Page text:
Search form

Login - Register | FOLLOW US ON

Logo of Phnom Penh Post newspaper Phnom Penh Post - Two men busted over ‘shaky’ post

Two men busted over ‘shaky’ post

Two relatives charged with attempting to pull out a boundary marker on the Vietnam border in Tbong Khmum province accidentally damaged the post by using it to steady themselves on a drunken walk home, their family says.

Detained on August 31, Som Vat, 34, and his brother-in-law Sok Ko, 25, have been charged with “intentional damage with aggravating circumstances” and sent to the provincial prison for allegedly trying to pull out the marker in Memot district.

However, Chron Sreytouch, 31, wife of Vat, said the men did not deliberately attack the post – nor were they concerned about alleged Vietnamese encroachment – but had consumed two to three litres of wine and were trying to walk home.

“The post is near the road and at 6pm, the two [men] left the drinking place and they fell near the post, but they did not pull the post out,” Sreytouch said.

“They just tried to hold the fence of the post to stand up, and then they rode the motorbike off from there. They were obviously drunk and had no intention to do that.”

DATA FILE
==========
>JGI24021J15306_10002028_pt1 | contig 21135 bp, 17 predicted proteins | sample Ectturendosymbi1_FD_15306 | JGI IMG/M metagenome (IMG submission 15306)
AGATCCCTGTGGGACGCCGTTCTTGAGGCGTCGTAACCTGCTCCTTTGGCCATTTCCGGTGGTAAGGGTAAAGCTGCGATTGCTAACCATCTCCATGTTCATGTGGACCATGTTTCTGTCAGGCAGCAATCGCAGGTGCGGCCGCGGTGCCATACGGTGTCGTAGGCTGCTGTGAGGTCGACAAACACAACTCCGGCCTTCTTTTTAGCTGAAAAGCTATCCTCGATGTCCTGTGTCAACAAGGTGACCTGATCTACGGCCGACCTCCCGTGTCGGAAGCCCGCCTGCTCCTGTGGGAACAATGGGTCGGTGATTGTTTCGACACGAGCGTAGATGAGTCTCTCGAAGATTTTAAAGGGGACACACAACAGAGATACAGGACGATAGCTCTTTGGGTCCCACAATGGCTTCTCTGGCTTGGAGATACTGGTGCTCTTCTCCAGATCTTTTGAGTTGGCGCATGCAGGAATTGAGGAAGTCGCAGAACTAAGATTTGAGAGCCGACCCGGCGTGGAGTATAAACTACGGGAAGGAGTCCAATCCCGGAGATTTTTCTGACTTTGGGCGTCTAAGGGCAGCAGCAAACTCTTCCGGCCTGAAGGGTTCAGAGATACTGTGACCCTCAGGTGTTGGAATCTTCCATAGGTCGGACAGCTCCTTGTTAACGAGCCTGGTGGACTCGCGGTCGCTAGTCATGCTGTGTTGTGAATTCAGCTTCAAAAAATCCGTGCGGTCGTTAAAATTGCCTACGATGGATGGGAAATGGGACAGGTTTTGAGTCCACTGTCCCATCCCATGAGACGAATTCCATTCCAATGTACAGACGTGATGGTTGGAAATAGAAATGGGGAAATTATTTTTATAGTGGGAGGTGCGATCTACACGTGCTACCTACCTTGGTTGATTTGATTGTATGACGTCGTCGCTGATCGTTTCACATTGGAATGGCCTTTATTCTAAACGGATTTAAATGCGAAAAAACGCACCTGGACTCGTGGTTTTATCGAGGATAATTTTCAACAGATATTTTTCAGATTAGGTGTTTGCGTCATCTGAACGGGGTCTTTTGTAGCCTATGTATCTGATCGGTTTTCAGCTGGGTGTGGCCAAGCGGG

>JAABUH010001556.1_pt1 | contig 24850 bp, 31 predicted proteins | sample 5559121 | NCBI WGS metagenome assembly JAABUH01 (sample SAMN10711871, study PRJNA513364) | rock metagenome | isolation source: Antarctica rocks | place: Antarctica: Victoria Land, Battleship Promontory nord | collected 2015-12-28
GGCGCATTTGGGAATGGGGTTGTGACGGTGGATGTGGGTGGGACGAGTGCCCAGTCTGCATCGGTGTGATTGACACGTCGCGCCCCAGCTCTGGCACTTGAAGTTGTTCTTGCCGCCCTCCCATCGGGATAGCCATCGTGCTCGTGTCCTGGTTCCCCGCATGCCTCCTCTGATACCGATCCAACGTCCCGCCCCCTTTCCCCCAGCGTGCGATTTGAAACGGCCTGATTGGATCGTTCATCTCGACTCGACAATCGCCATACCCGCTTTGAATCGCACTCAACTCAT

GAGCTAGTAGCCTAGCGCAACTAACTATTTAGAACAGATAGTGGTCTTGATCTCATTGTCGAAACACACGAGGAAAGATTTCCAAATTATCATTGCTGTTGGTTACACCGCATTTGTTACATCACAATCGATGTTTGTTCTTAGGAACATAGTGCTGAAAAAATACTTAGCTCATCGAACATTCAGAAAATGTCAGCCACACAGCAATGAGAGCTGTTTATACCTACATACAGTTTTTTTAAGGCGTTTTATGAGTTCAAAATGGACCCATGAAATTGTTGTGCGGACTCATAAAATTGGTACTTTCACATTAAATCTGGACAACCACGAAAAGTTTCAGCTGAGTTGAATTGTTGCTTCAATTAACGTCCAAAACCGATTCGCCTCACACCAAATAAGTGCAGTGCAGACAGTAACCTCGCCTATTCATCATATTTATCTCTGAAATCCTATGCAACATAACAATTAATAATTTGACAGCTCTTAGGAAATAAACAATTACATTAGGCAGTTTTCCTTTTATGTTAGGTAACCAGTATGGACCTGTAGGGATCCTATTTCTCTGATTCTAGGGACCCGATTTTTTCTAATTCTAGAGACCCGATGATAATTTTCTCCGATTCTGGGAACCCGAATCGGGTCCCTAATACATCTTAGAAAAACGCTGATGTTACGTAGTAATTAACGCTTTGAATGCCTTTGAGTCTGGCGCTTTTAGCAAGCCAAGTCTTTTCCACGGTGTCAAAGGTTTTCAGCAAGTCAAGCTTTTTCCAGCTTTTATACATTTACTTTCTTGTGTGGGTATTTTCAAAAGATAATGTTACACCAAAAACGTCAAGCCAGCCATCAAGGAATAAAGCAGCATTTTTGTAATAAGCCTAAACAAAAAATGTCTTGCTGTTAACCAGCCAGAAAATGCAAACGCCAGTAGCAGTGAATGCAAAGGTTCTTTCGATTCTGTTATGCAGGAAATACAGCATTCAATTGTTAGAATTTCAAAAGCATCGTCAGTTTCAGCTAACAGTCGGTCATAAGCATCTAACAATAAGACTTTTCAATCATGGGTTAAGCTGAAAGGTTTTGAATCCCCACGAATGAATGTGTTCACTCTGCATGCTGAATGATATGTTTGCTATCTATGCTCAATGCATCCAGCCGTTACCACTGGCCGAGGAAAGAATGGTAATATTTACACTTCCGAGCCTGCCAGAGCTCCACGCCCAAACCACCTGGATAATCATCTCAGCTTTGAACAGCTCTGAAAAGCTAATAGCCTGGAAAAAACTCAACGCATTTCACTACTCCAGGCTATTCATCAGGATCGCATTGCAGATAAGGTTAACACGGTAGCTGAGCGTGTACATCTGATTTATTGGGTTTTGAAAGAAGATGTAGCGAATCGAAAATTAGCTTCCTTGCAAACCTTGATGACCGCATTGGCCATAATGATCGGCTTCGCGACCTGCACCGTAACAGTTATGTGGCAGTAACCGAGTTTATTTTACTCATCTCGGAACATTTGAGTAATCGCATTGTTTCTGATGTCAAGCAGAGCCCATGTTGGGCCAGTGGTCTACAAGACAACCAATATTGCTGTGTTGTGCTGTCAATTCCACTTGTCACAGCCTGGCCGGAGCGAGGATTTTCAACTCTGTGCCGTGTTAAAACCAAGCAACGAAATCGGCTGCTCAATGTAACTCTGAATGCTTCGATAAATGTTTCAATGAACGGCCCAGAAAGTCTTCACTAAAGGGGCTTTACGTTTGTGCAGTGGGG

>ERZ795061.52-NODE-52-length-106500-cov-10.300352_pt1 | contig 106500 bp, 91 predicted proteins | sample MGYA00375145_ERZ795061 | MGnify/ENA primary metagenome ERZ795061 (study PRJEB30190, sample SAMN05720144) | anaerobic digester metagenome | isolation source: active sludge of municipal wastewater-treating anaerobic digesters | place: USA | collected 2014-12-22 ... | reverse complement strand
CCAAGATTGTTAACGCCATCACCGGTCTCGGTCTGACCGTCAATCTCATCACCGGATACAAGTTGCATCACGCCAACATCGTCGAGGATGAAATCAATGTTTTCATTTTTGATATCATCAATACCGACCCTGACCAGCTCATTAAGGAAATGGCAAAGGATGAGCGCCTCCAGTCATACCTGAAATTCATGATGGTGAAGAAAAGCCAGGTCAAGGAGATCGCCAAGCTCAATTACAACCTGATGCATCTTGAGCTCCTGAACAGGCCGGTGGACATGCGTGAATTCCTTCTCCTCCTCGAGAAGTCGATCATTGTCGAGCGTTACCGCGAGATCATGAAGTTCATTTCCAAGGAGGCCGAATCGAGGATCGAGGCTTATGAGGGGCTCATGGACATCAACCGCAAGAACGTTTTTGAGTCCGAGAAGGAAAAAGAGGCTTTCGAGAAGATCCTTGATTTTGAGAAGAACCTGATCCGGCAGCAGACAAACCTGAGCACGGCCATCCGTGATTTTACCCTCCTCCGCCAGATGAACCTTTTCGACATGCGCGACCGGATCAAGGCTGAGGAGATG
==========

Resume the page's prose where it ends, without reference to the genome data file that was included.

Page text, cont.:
After getting a request from the family, rights groups Adhoc will provide a lawyer.

The border has long been a politically sensitive topic, and in 2010, opposition leader Sam Rainsy was sentenced in absentia to two years in prison for uprooting border markers while protesting alleged encroachment in Svay Rieng province.

But after inspecting the site, Adhoc coordinator Neang Sovath said the men’s story appeared genuine, noting they didn’t own land in the area.

Memot district police chief Hong Kimhoeun said border officials were responsible for the arrest, but said the pair had attempted to pull out the post, which was now “shaky”.

0

Comments

Please, login or register to post a comment

Latest Video

Cambodia's last tile masters: Why a local craft is under threat

Brought over by the French, painted cement tile making has been incorporated into Cambodian design for more than a century, even as the industry has died out in Europe.

Interview: Loung Ung, author of First They Killed My Father

The story of Loung Ung and her family’s suffering under the Khmer Rouge became known around the world with the success of her autobiographical book, First They Killed My Father.

Setting up a drone for flight. Photo supplied

How Cambodia's first drone company is helping farmers

SM Waypoint claims its unmanned aerial vehicles can help local farm and plantation owners increase their yields.